Soulful Sax Sensation Marcus Miller Shares Most Important Money Lessons

Behavioral finance experts will tell you that one of the biggest influences on our financial behavior as adults is the way we saw money handled when we were growing up.

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For jazz sensation Marcus Miller, whose debut EP Love in Absentia came out in December 2015, his father’s early emphasis on saving helped him create the financial security he needs in order to be a working musician.

“My pops is awesome, and ingrained the importance of saving into me at an early age,” says Miller. “He told me whenever you get money,  put some of it away so that you completely can’t touch it. You don’t use it for expenses, nothing.  That’s been really important for me.”

Miller, whose jazz and soulful sax playing have landed him on The Late Show with Stephen Colbert with Jon Batiste and Stay Human, onstage with the likes of Herbie Hancock and Calvin Harris, at venues including Carnegie Hall and New York’s Blue Note jazz club, and recording with artists including Sly Stone and George Clinton, also spent time in the financial world.

After earning his bachelor’s from Harvard in Mathematics in 2008, the self-described “math and physics nerd,” worked at a hedge fund in Westport, Connecticut, for five months called Bridgewater Associates.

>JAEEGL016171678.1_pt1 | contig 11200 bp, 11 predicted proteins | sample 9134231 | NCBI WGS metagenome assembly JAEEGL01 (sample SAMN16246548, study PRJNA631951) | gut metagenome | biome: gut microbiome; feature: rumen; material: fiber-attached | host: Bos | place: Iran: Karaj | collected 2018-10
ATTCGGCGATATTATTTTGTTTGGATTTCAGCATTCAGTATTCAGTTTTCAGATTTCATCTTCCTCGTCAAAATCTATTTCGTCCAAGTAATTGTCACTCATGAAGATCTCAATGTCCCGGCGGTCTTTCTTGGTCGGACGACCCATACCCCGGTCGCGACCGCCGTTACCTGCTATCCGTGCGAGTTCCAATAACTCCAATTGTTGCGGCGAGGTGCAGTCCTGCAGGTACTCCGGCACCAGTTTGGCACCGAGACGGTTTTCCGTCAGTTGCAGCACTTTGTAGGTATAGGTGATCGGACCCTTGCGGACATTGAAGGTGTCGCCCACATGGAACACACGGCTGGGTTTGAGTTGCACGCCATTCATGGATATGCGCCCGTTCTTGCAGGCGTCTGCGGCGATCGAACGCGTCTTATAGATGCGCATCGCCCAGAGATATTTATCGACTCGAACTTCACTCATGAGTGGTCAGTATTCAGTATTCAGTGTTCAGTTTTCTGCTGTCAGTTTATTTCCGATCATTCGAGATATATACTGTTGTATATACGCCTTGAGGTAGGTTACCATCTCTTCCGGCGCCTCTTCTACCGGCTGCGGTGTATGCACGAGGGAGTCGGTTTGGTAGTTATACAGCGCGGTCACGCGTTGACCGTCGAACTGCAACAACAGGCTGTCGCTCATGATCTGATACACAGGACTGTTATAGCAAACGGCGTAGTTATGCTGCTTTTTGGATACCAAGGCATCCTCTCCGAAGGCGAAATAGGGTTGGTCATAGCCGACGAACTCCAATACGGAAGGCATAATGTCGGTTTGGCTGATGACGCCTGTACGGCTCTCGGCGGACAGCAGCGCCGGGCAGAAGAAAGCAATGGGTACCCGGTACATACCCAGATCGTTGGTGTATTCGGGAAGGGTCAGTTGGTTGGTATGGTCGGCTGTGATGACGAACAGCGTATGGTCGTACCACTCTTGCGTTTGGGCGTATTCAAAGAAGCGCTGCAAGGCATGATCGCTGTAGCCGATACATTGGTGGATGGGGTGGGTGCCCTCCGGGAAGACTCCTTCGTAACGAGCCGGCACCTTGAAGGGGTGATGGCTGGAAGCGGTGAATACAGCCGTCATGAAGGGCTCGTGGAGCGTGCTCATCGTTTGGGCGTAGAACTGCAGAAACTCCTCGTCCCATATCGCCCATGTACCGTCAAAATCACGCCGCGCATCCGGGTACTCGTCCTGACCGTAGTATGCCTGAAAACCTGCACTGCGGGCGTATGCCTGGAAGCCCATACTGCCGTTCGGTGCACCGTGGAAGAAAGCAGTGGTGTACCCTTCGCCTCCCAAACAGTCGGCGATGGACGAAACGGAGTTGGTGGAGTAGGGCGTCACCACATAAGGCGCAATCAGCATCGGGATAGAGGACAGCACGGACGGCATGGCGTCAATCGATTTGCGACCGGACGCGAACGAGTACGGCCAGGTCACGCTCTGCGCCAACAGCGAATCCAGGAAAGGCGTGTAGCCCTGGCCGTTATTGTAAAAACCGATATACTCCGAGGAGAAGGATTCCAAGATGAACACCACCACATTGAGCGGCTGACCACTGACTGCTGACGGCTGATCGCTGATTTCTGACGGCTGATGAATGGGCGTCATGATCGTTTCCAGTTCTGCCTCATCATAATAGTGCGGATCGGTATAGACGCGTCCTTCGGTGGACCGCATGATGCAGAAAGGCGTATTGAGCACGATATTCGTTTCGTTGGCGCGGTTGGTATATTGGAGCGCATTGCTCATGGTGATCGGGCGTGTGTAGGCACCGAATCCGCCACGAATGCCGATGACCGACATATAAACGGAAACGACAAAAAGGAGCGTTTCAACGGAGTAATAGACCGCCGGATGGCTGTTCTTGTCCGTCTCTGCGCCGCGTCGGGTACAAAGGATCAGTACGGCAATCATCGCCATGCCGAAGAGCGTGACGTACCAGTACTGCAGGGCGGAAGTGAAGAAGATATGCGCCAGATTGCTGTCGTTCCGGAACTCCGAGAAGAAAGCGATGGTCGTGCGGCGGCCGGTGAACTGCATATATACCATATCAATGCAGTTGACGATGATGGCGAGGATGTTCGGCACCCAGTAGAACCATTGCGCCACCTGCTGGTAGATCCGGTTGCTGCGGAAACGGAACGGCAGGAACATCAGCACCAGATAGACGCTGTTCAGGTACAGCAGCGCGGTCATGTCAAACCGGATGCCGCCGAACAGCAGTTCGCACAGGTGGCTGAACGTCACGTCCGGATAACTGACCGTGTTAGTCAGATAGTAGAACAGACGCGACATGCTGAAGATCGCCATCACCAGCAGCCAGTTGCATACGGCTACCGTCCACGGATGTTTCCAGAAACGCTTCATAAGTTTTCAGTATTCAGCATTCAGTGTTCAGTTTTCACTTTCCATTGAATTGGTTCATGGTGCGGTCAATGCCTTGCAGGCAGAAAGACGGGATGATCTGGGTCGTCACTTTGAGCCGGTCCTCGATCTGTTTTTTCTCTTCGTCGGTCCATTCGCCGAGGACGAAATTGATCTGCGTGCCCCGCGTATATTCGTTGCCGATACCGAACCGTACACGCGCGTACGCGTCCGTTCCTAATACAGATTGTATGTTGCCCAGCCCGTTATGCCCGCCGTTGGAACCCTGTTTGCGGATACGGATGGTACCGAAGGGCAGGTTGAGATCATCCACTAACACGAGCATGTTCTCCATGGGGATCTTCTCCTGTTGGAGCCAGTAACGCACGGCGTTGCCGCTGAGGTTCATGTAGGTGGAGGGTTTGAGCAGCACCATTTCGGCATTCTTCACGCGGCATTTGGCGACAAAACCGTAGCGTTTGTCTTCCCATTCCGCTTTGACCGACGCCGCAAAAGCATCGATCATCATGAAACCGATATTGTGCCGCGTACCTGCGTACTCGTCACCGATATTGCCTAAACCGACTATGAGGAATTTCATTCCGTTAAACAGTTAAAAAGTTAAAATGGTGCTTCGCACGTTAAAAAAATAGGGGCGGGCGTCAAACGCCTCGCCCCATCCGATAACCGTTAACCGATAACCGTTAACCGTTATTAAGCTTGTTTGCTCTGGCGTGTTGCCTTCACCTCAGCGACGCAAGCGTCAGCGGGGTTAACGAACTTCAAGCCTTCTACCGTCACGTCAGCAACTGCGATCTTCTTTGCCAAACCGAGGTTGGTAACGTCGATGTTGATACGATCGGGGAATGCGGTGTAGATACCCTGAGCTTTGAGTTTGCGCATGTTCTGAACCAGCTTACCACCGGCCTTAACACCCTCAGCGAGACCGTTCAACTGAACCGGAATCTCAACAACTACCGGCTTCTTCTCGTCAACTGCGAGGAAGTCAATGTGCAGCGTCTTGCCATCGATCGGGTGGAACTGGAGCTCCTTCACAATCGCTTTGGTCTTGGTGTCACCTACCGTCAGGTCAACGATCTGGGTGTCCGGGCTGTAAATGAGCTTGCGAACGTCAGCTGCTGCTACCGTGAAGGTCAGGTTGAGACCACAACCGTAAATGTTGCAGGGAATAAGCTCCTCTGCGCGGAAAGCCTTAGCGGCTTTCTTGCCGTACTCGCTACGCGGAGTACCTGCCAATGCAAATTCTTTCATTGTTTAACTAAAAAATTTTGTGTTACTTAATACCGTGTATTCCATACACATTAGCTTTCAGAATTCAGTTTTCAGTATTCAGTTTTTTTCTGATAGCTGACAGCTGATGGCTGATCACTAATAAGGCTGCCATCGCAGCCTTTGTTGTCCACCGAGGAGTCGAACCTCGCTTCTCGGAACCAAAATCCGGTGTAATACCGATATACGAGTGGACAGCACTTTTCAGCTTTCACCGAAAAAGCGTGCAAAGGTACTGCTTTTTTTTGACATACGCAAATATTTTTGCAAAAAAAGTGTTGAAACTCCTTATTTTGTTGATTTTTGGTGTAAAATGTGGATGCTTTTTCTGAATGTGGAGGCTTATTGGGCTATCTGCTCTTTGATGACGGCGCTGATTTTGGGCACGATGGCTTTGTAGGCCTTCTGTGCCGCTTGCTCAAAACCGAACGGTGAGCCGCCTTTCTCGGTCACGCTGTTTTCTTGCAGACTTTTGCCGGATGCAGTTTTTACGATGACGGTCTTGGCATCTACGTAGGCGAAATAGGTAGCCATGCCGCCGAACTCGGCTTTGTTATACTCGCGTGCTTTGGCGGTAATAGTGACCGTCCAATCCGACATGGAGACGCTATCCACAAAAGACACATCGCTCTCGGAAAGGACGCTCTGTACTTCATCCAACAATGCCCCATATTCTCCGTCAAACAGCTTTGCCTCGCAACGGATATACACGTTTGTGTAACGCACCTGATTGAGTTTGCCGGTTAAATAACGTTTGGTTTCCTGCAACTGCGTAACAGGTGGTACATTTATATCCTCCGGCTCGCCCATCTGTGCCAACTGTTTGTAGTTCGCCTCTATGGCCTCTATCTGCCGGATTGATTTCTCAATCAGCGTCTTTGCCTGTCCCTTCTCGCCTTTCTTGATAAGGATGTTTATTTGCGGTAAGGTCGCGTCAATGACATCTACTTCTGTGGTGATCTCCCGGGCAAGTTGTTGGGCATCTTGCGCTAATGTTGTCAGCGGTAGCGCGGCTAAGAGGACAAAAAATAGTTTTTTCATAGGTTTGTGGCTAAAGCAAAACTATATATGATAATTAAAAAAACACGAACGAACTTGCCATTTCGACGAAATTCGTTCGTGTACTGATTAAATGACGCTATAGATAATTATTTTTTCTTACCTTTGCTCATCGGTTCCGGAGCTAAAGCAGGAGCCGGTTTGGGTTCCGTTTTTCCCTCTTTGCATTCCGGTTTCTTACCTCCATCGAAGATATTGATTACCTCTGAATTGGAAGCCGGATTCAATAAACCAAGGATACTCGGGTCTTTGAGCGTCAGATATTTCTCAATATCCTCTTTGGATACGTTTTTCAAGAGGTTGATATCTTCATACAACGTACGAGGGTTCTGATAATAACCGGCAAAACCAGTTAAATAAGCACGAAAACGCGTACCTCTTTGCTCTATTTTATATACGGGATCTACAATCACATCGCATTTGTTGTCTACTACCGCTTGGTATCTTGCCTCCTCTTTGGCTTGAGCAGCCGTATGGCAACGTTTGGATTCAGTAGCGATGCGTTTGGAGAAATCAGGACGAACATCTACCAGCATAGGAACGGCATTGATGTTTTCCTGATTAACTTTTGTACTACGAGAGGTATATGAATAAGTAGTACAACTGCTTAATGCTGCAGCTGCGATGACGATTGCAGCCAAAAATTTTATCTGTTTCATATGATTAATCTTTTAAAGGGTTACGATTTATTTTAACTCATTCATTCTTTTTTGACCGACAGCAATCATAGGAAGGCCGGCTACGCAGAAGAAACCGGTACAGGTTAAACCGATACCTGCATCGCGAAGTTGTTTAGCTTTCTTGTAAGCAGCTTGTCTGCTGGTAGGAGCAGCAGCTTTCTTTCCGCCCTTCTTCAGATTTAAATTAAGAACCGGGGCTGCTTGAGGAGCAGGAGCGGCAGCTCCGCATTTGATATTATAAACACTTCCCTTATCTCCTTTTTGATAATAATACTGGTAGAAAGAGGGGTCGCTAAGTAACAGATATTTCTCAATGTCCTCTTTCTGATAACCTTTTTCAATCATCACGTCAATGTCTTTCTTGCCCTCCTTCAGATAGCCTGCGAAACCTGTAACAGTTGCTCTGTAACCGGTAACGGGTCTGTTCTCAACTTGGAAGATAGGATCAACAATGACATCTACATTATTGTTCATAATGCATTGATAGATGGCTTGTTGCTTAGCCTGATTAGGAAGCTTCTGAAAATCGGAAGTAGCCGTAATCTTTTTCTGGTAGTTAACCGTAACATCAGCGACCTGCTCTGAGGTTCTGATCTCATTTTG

“I did attribution analysis.  I looked at the actual results in the market and I attributed where the differences were. Where did the model fail? Where did something weird happen in the market? How can we improve the model? I would put a narrative around that,” says Miller.

Knowing that he didn’t want an all too familiar ‘narrative’ around musicians being broke to be his story, but wanting to work on his music full time, Miller put his passion for math and physics to work by tutoring high school and college students, allowing him to preserve the money he saved from his hedge fund days. “I love it and it makes me proud. One of my students graduated from Harvard and is going to Cambridge University,” says Miller.

As for the most important money lessons in addition to saving, Miller says invest in relationships, and invest in yourself. “The richer you are as a person and the more competent you are as a person, there will be opportunities to create real value. Real value makes money stay in your life.”